What you didn’t know about the barber pole
The classic, striped barber's pole is one of the most recognizable symbols on the planet and it serves as a guiding light for a barbershop - a place where gentlemen during friendly conversations can enjoy a classic wet shave, a new hairstyle or a beard haircut. But have you ever wondered about the meaning and symbolism of the barbers pole spiral design and its colors?
The history of the barber pole dates back to the Middle Ages before the development of modern medicine. During the Middle Ages, the church had a great influence on the art of medicine, and it was primarily in the monasteries that medical knowledge was managed and administered. But during the 12th century, the people of the Church were forbidden to engage in treatments that involved bloodshed, burning, and cutting. For natural reasons, these treatments were taken over by a professional group who were used to working with sharp instruments - the barbers.
Previously, barbers had, among other things, shaved the monks' tonsures and groomed their beards.
But now they also began to perform exciting treatments such as bloodletting (a very popular treatment during the Middle Ages that could be prescribed for almost all ailments), tooth extractions, emptying of abscesses, and war medical care such as amputation. Barbers thus became what we can call the surgeons' ancestors.
When the barber performed bloodletting, the patient held and pressed his hand on a bar to be able to expose his blood vessels, so that they became clearly visible to simplify the barber's work. This rod could have a ball of brass on top that was filled with leeches, and a bowl was held under the arm to collect the blood. After the bloodletting, bandages were wrapped around the arm to stop the bleeding and then around the bar.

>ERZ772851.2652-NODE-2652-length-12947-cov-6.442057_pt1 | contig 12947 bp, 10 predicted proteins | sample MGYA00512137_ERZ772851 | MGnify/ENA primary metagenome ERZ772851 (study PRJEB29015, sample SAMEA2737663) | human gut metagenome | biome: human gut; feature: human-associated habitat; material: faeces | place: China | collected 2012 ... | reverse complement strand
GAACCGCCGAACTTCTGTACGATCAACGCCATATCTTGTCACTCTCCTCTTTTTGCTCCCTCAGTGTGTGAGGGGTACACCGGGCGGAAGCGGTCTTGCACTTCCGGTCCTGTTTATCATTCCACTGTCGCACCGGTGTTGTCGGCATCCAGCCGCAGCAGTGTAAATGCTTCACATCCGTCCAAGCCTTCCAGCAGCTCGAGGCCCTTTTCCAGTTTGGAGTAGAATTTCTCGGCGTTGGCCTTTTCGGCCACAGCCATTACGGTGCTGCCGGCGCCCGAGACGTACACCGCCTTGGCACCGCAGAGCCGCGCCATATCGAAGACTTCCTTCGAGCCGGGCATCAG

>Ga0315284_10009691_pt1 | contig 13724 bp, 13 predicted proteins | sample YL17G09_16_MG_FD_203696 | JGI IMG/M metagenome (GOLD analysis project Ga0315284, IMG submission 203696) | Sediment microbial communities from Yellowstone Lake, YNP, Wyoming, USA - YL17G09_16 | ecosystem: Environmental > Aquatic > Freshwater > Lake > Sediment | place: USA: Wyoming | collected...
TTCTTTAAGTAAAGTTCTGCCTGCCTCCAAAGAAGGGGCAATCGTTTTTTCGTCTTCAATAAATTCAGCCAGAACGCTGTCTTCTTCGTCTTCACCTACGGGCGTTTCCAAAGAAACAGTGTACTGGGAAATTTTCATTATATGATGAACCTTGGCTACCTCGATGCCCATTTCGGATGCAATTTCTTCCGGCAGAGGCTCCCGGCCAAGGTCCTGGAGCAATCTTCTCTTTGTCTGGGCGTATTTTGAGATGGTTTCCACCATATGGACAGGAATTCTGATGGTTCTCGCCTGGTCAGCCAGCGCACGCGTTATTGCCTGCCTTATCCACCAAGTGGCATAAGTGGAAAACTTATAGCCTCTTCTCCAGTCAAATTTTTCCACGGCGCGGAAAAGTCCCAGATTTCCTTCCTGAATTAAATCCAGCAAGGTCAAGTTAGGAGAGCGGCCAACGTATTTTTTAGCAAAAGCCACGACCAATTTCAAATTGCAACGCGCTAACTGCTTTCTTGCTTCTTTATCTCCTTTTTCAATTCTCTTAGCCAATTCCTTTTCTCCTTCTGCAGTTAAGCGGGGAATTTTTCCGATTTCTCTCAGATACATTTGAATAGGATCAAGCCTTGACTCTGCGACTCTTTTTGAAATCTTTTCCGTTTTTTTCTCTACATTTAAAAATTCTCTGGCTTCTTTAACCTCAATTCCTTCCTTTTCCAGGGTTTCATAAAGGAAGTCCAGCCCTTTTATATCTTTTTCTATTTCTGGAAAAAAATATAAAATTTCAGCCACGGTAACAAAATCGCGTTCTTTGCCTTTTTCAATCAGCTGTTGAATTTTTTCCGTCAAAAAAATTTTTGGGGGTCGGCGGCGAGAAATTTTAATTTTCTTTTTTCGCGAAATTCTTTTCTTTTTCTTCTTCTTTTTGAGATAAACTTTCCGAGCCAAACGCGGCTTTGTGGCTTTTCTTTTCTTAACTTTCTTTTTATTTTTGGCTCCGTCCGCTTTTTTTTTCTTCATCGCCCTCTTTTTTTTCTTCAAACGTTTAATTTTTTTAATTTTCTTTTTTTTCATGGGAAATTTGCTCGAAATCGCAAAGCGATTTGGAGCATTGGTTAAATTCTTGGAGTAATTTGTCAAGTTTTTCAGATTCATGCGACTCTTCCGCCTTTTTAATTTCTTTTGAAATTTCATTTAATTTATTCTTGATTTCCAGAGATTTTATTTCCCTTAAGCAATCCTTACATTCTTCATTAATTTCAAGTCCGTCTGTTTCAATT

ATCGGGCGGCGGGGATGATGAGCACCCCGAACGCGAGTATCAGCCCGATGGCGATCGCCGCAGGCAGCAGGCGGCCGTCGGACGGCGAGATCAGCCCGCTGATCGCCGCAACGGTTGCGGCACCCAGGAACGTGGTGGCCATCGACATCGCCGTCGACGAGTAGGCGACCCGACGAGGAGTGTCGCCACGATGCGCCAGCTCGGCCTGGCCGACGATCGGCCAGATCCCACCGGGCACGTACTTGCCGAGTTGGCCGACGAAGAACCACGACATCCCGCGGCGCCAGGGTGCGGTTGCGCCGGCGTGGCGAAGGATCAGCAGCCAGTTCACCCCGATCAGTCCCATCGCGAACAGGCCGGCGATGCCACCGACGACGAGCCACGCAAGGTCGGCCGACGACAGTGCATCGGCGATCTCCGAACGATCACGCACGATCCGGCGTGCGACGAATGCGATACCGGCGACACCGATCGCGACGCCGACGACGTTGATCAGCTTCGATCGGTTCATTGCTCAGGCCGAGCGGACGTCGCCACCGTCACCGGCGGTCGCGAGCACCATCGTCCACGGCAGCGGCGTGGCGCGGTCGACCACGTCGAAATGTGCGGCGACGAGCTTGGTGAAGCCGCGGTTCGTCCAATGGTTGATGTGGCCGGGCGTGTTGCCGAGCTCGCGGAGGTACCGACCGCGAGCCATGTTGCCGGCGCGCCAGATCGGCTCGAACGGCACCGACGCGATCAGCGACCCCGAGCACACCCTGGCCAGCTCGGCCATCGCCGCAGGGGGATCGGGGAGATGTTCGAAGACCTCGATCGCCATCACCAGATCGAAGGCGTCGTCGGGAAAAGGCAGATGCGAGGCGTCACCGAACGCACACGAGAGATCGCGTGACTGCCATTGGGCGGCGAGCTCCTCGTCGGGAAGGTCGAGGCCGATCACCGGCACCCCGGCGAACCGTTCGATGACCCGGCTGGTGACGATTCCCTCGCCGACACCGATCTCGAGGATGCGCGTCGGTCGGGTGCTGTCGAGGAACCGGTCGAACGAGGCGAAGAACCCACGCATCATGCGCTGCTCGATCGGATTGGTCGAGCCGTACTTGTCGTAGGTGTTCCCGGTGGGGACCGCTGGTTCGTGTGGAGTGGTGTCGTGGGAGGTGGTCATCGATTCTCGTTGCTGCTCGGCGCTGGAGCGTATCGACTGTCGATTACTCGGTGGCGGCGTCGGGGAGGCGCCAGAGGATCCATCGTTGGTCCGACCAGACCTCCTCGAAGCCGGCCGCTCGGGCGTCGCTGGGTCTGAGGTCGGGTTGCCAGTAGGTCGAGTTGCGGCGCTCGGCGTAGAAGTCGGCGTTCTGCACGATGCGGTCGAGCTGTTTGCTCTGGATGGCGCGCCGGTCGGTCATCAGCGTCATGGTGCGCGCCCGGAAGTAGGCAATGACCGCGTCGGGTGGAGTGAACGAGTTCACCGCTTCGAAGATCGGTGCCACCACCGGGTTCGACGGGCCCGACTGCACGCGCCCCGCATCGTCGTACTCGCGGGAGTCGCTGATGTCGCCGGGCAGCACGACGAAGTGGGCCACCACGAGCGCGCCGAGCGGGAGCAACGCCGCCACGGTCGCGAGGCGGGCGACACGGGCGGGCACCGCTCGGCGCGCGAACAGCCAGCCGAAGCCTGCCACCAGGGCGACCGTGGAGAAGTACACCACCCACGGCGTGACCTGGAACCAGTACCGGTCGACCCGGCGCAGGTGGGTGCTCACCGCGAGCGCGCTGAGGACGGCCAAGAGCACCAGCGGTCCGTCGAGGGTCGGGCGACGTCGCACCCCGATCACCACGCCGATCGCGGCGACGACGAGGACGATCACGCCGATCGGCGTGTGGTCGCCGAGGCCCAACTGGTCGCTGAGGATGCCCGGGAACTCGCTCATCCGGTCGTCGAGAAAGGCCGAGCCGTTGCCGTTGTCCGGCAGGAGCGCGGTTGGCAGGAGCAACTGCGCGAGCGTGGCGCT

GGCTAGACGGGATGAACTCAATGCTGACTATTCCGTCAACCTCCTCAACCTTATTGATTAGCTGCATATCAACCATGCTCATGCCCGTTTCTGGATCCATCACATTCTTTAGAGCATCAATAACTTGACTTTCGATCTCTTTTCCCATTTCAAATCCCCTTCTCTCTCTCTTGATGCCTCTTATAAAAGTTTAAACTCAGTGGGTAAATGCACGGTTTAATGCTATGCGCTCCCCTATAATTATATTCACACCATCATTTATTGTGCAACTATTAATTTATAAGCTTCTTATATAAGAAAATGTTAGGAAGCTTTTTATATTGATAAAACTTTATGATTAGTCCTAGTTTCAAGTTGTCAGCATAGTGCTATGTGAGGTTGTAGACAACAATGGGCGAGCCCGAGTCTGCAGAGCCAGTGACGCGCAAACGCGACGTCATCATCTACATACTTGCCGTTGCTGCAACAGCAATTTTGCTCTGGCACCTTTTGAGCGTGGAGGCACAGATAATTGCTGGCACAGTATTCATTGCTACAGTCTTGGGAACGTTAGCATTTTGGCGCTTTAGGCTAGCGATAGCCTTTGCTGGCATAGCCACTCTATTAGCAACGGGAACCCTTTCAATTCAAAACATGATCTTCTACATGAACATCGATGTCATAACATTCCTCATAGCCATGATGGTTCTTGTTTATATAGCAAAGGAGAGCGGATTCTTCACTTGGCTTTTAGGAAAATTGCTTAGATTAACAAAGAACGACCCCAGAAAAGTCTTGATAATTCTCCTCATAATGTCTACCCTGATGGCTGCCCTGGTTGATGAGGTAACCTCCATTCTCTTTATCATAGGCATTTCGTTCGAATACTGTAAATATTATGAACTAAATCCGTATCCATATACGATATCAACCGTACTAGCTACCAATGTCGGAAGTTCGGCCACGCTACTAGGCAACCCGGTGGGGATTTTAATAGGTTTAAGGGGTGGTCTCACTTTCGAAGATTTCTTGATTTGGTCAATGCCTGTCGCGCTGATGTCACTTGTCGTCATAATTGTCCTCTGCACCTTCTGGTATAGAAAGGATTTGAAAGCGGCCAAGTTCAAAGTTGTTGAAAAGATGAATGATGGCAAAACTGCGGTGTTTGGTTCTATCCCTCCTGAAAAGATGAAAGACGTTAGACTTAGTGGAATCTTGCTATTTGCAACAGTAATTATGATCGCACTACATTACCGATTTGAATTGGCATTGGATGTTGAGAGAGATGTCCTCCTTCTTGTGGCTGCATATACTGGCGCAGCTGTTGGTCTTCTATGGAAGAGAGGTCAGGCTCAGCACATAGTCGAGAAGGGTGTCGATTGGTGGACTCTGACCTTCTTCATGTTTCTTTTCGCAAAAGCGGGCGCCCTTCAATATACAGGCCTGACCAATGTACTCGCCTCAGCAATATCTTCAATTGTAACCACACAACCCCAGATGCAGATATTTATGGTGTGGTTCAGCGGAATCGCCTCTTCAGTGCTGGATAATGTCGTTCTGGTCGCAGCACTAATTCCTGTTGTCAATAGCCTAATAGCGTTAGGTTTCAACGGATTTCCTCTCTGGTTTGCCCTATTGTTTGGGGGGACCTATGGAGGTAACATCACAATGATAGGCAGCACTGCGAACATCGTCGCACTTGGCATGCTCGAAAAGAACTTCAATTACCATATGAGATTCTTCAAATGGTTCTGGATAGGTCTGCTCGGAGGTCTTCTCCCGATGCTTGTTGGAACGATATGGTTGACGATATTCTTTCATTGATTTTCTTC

To market their services, barbers could hang ropes with teeth’s in a row, as well as bowls of blood outside their barbershops. However, when this type of marketing was banned and barbers were ordered to discard customers' blood immediately, they had to come up with a new way to market their services. It was then that they instead began to hang out the bar that was wrapped with the bloody bandages used in bloodletting to market themselves. Over time, the bar was replaced with a more hygienic red and white pole - the classic barber's pole that we still use today.
Many modern barber poles have a blue stripe, which some historical sources cite as a tribute to the colors of the American flag. In Europe, the blue stripe was intended to distinguish barbers from surgeons, as the two professions gradually began to grow apart. It may also have differed geographically in Europe where some barbers in different countries had blue, red and white rods, while others only had red and white.
Sure, men's hairdressers and barbers have come a long way since the Middle Ages, but the barber pole is still an iconic representation of the industry.